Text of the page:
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Development of microsatellite markers for the rapid and reliable genotyping of Brettanomyces bruxellensis at strain level
- Albertin, Warren, Panfili, Aurélie, Miot-Sertier, Cécile, Goulielmakis, Aurélie, Delcamp, Adline, Salin, Franck, Lonvaud-Funel, Aline, Curtin, Chris, Masneuf-Pomarede, Isabelle
- Food microbiology 2014 v.42 pp. 188-195
- Dekkera bruxellensis, amplified fragment length polymorphism, beers, ciders, clones, financial economics, food production, genetic markers, genotyping, grapes, infrared spectroscopy, microsatellite repeats, mitochondrial DNA, population genetics, random amplified polymorphic DNA technique, red wines, spoilage, wine industry, yeasts, Australia, Europe, South Africa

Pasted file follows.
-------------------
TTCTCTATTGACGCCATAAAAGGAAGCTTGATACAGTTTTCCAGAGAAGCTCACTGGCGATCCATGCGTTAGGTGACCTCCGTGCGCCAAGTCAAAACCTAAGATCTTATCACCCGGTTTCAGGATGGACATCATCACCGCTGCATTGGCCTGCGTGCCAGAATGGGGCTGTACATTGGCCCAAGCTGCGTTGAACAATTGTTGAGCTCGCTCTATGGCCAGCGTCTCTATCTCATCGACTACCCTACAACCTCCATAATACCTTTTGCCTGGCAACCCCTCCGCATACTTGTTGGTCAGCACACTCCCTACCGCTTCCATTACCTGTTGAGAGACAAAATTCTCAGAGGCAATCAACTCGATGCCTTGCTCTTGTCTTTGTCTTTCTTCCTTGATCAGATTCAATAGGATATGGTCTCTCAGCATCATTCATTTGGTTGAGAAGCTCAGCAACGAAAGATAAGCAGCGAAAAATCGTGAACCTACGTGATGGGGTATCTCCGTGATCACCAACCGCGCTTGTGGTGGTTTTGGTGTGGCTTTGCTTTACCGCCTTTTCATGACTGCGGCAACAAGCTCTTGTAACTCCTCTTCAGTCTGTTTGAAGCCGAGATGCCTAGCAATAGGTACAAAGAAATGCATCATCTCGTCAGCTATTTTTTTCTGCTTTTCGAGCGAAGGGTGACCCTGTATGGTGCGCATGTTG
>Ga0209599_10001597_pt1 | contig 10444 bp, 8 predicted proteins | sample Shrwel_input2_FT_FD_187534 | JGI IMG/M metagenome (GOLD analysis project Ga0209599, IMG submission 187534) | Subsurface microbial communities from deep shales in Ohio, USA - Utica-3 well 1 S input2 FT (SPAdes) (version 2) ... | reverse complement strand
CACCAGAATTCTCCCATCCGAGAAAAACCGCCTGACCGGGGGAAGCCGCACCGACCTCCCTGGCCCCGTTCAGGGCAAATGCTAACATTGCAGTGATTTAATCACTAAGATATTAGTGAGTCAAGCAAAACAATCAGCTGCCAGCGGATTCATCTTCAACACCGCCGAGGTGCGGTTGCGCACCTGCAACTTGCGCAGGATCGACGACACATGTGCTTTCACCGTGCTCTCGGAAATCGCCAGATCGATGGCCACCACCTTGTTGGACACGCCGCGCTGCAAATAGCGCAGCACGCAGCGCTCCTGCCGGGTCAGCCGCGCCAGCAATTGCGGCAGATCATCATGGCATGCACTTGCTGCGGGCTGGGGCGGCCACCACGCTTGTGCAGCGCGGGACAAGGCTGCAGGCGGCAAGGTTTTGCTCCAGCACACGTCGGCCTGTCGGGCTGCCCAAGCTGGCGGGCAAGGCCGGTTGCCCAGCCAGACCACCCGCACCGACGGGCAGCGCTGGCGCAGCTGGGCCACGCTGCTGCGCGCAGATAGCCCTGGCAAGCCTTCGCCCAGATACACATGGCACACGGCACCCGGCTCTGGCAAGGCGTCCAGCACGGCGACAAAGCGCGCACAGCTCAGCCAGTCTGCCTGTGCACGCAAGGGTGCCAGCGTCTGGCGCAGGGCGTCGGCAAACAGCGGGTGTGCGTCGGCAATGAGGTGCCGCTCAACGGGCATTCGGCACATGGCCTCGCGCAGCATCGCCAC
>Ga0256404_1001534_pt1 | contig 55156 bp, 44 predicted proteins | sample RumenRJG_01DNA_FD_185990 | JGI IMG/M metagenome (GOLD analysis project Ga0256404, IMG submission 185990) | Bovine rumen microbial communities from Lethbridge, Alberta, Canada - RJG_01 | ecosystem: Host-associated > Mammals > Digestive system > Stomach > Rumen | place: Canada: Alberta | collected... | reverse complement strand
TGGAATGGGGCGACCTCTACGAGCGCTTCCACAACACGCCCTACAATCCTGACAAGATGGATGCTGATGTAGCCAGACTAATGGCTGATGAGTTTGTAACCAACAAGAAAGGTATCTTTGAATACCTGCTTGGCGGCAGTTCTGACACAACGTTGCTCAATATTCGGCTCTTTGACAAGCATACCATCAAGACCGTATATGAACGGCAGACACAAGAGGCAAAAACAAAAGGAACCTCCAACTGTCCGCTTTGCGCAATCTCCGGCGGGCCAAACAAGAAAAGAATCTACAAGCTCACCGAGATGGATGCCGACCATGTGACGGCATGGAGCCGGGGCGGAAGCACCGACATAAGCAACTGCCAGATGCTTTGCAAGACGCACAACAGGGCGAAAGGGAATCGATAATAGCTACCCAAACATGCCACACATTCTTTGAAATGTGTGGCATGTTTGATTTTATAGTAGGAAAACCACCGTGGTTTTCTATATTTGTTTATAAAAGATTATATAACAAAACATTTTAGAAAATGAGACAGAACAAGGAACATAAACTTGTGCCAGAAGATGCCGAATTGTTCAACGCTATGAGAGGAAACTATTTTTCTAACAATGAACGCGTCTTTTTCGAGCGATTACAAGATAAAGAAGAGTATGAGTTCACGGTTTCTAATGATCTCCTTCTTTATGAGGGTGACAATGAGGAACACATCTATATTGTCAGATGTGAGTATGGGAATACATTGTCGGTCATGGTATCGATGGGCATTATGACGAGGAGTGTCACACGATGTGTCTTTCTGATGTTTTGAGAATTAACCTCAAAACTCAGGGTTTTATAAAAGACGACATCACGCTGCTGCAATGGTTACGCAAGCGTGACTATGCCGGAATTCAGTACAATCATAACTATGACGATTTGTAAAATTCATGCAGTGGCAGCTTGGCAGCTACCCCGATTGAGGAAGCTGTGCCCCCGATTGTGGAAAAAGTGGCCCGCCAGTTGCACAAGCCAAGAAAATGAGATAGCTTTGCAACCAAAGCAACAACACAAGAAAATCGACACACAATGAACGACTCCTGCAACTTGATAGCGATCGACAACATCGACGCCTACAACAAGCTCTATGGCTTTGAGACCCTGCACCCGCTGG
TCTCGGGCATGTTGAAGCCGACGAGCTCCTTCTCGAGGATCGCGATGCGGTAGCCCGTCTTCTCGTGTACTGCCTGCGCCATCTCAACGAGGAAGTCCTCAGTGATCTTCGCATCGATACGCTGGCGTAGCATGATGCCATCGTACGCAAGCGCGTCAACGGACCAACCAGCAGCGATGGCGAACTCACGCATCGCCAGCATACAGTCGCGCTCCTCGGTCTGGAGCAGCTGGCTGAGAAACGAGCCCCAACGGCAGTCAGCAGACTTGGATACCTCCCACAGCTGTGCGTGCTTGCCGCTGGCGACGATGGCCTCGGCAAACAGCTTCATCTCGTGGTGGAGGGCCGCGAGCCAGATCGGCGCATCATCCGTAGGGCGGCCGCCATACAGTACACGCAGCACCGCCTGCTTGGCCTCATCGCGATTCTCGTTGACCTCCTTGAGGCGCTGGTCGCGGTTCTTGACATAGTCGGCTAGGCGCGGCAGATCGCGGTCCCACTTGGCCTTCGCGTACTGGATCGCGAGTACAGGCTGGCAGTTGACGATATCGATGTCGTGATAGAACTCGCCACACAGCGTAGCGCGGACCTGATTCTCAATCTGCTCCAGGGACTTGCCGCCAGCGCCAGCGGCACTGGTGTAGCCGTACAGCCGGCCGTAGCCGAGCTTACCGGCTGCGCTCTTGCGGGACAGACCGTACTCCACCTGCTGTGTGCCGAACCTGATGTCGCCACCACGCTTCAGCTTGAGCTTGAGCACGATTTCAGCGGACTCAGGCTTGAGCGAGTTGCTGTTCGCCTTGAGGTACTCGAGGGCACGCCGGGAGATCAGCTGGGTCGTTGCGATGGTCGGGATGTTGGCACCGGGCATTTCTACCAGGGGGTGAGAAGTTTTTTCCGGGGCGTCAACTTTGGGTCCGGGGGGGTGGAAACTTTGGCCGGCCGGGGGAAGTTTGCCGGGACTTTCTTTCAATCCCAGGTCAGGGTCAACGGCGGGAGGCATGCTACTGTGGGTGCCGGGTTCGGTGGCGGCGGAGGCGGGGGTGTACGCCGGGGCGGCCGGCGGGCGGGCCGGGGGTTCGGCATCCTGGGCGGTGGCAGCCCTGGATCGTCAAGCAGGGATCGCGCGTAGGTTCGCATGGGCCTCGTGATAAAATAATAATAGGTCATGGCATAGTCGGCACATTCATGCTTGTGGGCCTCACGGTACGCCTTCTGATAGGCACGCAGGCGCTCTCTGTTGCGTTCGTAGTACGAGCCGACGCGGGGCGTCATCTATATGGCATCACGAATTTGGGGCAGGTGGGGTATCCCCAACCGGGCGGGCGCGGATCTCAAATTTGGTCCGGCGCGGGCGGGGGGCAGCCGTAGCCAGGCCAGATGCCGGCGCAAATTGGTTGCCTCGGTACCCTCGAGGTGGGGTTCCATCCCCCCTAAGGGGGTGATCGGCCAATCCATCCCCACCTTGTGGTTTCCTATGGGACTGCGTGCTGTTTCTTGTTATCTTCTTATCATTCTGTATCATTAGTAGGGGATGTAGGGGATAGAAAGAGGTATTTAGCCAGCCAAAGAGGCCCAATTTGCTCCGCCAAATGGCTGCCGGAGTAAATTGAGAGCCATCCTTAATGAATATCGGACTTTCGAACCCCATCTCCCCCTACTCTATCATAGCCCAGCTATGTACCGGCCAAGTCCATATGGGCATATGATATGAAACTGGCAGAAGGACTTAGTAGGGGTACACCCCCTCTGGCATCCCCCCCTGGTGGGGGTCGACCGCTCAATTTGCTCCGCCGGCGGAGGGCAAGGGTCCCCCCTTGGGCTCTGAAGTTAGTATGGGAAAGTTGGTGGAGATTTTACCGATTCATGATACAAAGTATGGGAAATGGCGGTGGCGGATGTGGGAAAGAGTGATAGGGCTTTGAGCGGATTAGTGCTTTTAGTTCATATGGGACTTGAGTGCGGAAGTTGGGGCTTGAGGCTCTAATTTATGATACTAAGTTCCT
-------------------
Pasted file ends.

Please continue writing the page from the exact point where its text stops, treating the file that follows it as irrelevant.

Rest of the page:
- Although many yeasts are useful for food production and beverage, some species may cause spoilage with important economic loss. This is the case of Dekkera/Brettanomyces bruxellensis, a contaminant species that is mainly associated with fermented beverages (wine, beer, cider and traditional drinks). To better control Brettanomyces spoilage, rapid and reliable genotyping methods are necessary to determine the origins of the spoilage, to assess the effectiveness of preventive treatments and to develop new control strategies.Despite several previously published typing methods, ranging from classical molecular methods (RAPD, AFLP, REA-PFGE, mtDNA restriction analysis) to more engineered technologies (infrared spectroscopy), there is still a lack of a rapid, reliable and universal genotyping approach. In this work, we developed eight polymorphic microsatellites markers for the Brettanomyces/Dekkera bruxellensis species. Microsatellite typing was applied to the genetic analysis of wine and beer isolates from Europe, Australia and South Africa. Our results suggest that B. bruxellensis is a highly disseminated species, with some strains isolated from different continents being closely related at the genetic level. We also focused on strains isolated from two Bordeaux wineries on different substrates (grapes, red wines) and for different vintages (over half a century). We showed that all B. bruxellensis strains within a cellar are strongly related at the genetic level, suggesting that one clonal population may cause spoilage over decades. The microsatellite tool now paves the way for future population genetics research of the B. bruxellensis species.